Regenerative Grazing NC

Case Study

Case Study: Williamson Preserve

To increase our understanding of 1) how to measure soil carbon in the Southeast U.S. and 2) the needs and capacity of North Carolina farmers, our team partnered with the Triangle Land Conservancy (TLC) to conduct field research and speak with a grazier named Jake Newbold who is raising cattle on 12 acres of TLC’s land.

We conducted our field research at the Williamson Preserve, a 405-acre property straddling Wake and Johnston County operated by TLC, on which Jake has implemented regenerative grazing practices. The preserve will be used for a variety of conservation, public education, and regenerative agriculture and grazing activities. The focus of our field research was to take soil samples and improve our understanding of how the data would be used by a grazier to acquire carbon offsets the use of our protocol. Along with Dr. Alan Franzluebbers from North Carolina State University, our team tested our soil sampling methodology on Williamson Preserve, learning how to collect soil samples and prepare them for analysis at NCSU’s lab.

Meet the Farmer: Q & A

Regenerative Grazing NC: How did you get involved with TLC?

Jake: We were linked by NC Choices and the Center for Environmental Farming Systems from NC State. NC Choices help represent and market local meat producers. We were asked if we needed additional ground to expand our operation, and we desperately did. We were already being good stewards of the land, like most Ag producers.  We were then/still are big fans of strip grazing, and forage planning.

Regenerative Grazing NC: To you, what is the importance of knowing how much carbon is in your soil and how much you can sequester?

Jake: The importance is, it is necessary to grow good grass! We are grass farmers first, and cattlemen second. Quality forages are the backbone of any quality cattle endeavor. Carbon is the major component in a healthy soil profile, the better the grass the more animal units per acre that can be produced, and the more beef we can produce. It is in Newbold Farm’s best interest financially, and as good stewards, to build the healthiest soil possible. 

I also see the carbon credits being used as currency in the future. We are in a position to where we have to lease all of our farming ground. It can be a scary and an uncertain environment for business planning, expansion, trying to keep everyone happy, etc. The more we can bring to the “table,” to our landowners, the better. If we could utilize/produce carbon credits that the landowner could sell, it would make us more valuable to our landowners. This would be a win/win for all parties involved.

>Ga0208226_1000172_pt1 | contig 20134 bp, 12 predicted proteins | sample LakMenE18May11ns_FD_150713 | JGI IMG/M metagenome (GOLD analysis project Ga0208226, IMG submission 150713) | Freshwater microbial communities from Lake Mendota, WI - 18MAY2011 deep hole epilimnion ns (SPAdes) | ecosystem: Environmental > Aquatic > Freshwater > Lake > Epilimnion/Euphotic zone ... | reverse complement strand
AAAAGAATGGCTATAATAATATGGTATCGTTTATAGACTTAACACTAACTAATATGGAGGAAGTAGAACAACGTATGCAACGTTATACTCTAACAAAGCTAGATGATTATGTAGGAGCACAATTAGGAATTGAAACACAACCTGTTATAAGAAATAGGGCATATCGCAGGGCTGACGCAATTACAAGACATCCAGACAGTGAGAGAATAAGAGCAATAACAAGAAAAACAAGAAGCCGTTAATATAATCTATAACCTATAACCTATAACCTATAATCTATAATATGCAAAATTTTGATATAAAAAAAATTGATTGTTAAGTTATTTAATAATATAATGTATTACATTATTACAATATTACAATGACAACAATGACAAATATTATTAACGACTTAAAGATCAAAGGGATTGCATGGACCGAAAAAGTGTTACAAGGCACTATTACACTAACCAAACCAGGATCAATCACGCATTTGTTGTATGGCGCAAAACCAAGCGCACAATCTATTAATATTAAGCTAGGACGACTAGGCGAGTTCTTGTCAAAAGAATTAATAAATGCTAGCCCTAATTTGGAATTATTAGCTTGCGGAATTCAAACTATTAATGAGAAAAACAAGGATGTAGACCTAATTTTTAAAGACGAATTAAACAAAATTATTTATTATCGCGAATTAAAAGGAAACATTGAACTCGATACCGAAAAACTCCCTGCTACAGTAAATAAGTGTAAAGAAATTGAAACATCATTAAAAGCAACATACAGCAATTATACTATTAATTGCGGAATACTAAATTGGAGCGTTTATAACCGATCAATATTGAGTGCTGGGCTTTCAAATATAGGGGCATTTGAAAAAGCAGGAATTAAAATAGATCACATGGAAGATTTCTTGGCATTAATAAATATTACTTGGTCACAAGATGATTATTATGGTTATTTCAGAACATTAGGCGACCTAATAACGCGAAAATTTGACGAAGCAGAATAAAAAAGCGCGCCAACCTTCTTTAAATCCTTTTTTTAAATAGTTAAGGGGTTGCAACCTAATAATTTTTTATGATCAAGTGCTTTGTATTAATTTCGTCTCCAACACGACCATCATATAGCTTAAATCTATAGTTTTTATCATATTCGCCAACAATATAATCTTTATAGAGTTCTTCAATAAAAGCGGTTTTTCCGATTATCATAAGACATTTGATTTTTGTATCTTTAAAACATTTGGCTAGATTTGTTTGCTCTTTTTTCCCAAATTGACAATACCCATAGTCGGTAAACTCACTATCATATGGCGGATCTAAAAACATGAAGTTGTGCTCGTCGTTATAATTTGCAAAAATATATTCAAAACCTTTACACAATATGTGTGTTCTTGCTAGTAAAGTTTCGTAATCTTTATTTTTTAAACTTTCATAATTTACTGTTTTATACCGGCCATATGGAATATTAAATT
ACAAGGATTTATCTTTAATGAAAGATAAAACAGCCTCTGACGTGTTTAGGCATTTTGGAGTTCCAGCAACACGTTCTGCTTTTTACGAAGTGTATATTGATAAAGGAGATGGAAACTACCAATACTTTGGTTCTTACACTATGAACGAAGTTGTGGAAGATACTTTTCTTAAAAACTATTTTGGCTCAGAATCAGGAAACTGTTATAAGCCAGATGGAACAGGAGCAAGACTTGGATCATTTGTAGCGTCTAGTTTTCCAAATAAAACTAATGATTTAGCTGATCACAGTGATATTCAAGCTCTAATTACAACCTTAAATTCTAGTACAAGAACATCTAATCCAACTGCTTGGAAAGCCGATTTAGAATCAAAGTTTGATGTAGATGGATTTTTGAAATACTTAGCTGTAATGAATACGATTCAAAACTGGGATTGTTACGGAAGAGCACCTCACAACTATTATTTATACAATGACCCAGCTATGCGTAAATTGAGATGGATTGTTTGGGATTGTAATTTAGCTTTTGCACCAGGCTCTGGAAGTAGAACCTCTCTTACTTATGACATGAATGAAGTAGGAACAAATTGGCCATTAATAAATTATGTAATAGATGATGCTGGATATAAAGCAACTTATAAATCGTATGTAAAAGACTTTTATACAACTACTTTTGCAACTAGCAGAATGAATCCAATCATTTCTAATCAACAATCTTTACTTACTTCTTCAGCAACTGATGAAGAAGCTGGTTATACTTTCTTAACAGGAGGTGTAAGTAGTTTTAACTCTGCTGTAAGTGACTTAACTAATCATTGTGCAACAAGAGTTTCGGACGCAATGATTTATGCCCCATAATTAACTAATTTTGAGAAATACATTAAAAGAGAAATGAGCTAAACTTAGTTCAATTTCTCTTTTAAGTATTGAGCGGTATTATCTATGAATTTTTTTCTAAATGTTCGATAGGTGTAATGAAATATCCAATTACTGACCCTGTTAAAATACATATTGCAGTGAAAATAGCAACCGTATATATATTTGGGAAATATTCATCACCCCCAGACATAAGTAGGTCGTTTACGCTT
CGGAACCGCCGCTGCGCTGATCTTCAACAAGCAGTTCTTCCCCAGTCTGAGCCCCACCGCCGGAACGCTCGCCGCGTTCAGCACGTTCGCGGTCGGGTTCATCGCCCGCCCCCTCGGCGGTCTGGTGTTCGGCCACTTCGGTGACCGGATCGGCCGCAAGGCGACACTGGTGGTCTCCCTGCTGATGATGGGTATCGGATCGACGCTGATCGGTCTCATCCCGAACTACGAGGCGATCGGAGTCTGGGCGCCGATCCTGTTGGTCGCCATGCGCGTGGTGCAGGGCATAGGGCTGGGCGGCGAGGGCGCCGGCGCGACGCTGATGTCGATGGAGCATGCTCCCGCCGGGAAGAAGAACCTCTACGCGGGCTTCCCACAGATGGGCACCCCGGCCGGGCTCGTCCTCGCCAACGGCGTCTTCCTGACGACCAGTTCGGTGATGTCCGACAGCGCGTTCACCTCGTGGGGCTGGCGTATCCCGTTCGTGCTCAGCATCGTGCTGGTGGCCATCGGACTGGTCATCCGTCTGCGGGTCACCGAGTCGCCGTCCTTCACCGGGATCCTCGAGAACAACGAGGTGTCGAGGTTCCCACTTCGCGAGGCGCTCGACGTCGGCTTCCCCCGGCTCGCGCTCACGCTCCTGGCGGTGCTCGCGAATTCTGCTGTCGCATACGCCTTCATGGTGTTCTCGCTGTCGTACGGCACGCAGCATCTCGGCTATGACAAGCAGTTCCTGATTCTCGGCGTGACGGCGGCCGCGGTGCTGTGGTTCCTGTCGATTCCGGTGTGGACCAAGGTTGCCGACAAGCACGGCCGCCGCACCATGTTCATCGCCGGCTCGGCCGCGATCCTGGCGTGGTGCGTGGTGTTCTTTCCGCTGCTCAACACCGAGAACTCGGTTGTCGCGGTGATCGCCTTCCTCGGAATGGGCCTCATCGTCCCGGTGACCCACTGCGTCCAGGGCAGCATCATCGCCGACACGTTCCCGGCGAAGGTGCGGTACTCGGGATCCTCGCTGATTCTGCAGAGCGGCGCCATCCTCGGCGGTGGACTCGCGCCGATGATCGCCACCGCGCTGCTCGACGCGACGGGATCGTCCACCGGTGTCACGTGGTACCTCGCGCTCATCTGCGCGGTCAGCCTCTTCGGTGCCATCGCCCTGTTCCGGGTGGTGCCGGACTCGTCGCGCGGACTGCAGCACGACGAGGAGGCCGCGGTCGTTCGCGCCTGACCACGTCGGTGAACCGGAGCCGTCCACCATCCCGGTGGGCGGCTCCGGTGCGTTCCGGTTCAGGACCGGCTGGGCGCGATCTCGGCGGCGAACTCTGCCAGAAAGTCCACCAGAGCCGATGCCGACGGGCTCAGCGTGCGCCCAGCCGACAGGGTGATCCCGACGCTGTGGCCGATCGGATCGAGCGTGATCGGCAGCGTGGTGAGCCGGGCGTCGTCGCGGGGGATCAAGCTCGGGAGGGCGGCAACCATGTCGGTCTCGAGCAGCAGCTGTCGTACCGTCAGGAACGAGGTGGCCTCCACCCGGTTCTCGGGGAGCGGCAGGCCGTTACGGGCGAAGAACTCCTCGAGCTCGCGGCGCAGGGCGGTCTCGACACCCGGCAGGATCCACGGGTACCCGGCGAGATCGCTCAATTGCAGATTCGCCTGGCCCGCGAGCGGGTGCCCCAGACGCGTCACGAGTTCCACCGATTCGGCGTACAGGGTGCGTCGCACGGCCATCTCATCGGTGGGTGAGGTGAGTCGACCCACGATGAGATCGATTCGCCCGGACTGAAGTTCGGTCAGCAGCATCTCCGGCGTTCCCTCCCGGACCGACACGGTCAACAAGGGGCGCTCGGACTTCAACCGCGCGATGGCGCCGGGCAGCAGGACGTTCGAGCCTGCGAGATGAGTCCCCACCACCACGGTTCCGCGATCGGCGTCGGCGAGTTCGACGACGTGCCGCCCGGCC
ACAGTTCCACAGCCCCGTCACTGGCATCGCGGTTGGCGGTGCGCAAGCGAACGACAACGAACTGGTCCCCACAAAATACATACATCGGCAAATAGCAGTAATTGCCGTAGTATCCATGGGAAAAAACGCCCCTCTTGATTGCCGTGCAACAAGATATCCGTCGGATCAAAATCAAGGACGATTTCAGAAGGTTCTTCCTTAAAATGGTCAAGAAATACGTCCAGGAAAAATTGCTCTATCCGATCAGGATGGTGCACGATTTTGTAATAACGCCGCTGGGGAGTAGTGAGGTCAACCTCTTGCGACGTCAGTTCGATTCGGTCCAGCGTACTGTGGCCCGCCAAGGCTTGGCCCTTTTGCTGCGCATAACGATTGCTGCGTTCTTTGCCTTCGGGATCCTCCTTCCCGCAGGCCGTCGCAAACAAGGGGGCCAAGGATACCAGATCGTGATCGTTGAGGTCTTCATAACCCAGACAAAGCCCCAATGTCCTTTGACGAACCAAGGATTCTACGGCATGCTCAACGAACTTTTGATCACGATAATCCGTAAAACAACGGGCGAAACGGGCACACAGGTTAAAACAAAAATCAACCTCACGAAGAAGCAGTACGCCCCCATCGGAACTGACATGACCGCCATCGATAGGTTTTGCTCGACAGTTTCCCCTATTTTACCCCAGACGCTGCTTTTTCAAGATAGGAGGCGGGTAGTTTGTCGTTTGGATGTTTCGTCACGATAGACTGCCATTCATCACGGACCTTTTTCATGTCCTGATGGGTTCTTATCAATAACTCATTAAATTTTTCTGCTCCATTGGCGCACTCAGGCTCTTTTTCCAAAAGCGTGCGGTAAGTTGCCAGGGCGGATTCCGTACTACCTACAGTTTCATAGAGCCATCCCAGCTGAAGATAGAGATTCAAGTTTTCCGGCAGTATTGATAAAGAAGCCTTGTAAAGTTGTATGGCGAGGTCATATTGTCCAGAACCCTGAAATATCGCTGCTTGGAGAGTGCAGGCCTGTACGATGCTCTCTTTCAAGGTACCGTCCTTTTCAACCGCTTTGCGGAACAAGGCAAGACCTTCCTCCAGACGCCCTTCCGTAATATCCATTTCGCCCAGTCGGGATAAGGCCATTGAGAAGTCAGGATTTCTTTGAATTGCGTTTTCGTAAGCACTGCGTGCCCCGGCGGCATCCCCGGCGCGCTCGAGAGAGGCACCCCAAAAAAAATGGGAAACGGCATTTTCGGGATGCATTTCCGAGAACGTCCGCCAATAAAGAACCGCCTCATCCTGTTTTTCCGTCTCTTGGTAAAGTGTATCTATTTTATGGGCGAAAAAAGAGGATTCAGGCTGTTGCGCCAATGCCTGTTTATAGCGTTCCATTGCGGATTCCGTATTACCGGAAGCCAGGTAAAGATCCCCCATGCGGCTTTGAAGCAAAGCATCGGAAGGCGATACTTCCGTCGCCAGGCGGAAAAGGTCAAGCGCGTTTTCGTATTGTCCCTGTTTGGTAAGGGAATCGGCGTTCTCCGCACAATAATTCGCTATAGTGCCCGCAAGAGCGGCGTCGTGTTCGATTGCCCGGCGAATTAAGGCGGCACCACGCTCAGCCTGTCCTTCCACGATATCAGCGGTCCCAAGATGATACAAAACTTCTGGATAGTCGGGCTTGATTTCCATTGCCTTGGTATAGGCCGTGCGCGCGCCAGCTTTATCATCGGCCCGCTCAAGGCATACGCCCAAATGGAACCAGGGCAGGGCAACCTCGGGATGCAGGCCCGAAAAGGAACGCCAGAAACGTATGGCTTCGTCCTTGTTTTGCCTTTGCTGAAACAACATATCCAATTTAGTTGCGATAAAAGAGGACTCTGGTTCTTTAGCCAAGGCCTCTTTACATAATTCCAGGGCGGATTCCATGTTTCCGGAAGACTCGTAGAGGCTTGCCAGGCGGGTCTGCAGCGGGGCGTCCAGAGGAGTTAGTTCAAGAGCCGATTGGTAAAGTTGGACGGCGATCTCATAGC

Knowing what you have in your soil profile at the beginning is important.  You can use it as a benchmark for moving forward. You will see what is working and what is not, and learn from it. Almost all farmers know what the ground has and what it lacks. They also know what is needed to achieve the crop result they want.

We are no different, and want to work to this goal as naturally as possible. 

Regenerative methods are not new: they are actually really old. Back when the majority of the population did not depend on someone else for three meals a day, seven days a week, 365 days a year; they knew how to take care of land and be good stewards (and feed themselves at the same time!). Almost every family had cattle, swine, poultry, produce, and revenue generating crops (Ex: few acres of tobacco in Carolinas).  All these food sources worked together, and the farmers did it on what we would consider a pretty small amount of acreage! They knew how to rotate crops, graze pastures, and use livestock to fertilize land.

Regenerative Grazing NC: What are your plans with regenerative grazing in the future?

Jake: We will always strip graze cattle, and would like to introduce other livestock to our rotations, eventually. However, as young/beginning farmers, we are trying to get our feet on the ground and be able to tackle one segment at a time. Once our cattle operation is financially stable, we can begin looking into other segments of animal agriculture/husbandry. 

Our forage plans are where we can make the biggest difference in soil health. By planting annual/perennial mixes you can add lots of nutrients and microorganisms naturally to the soil. Then, grazing these forages responsibly greatly benefits the soil.

Jake's Farm Dog, Murphy

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